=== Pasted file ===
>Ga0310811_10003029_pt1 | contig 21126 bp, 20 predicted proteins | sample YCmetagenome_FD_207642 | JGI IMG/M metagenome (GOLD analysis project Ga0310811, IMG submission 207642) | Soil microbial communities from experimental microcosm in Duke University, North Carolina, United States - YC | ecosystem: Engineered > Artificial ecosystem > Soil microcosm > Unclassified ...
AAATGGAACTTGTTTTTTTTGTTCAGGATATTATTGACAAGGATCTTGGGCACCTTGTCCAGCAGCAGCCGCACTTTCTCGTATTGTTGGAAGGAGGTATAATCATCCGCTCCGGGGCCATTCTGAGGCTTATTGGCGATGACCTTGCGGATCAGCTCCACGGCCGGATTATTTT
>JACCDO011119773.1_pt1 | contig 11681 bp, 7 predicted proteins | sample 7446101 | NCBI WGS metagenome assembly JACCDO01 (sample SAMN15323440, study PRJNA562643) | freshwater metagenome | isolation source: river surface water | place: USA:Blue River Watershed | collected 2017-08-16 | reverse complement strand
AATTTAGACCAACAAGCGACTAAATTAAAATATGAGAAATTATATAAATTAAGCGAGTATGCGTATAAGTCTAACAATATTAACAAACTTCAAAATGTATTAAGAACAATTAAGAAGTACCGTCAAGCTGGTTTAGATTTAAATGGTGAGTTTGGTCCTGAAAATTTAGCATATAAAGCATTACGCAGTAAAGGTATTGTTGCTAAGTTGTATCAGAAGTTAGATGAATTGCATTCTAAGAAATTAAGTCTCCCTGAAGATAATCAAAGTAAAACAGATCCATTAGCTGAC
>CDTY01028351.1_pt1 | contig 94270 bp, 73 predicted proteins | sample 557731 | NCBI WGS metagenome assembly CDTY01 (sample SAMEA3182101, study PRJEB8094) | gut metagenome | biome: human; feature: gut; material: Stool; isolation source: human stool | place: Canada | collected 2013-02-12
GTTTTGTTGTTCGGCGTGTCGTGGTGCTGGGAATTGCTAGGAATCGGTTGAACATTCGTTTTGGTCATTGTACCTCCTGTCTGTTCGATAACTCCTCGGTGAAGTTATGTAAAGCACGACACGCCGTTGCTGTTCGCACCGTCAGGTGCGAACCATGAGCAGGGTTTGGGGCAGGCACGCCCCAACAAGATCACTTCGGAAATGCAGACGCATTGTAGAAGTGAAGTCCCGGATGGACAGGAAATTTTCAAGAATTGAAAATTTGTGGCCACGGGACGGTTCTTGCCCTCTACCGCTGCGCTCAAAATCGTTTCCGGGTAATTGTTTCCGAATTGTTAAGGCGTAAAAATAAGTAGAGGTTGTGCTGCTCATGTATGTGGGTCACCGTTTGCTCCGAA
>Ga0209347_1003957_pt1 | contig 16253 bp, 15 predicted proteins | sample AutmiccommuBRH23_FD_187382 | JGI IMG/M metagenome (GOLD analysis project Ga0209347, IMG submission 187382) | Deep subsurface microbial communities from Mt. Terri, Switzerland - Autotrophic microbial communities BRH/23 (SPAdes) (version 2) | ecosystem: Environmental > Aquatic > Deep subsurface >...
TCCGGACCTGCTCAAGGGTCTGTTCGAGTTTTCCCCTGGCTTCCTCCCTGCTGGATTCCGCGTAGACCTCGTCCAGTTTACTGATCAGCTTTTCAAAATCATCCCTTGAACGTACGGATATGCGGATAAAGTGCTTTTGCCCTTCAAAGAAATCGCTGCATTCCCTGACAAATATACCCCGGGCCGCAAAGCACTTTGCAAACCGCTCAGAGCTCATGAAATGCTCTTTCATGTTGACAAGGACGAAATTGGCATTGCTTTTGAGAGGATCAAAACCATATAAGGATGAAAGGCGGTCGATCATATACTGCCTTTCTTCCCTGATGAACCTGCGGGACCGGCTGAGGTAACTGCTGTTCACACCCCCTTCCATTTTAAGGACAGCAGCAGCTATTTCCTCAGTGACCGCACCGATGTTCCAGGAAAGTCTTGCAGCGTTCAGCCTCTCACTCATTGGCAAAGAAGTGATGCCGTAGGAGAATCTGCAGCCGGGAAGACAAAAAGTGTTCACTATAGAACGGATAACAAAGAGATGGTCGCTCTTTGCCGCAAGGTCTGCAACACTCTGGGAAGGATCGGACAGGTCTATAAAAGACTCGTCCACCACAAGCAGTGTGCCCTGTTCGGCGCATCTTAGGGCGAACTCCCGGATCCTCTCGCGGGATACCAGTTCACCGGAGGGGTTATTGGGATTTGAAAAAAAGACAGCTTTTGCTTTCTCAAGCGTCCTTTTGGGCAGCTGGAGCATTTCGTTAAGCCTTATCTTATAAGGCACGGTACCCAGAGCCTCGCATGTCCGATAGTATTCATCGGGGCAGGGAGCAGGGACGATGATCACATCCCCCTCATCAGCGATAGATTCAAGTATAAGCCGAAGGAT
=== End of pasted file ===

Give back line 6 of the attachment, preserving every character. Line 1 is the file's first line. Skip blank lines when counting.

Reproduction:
GTTTTGTTGTTCGGCGTGTCGTGGTGCTGGGAATTGCTAGGAATCGGTTGAACATTCGTTTTGGTCATTGTACCTCCTGTCTGTTCGATAACTCCTCGGTGAAGTTATGTAAAGCACGACACGCCGTTGCTGTTCGCACCGTCAGGTGCGAACCATGAGCAGGGTTTGGGGCAGGCACGCCCCAACAAGATCACTTCGGAAATGCAGACGCATTGTAGAAGTGAAGTCCCGGATGGACAGGAAATTTTCAAGAATTGAAAATTTGTGGCCACGGGACGGTTCTTGCCCTCTACCGCTGCGCTCAAAATCGTTTCCGGGTAATTGTTTCCGAATTGTTAAGGCGTAAAAATAAGTAGAGGTTGTGCTGCTCATGTATGTGGGTCACCGTTTGCTCCGAA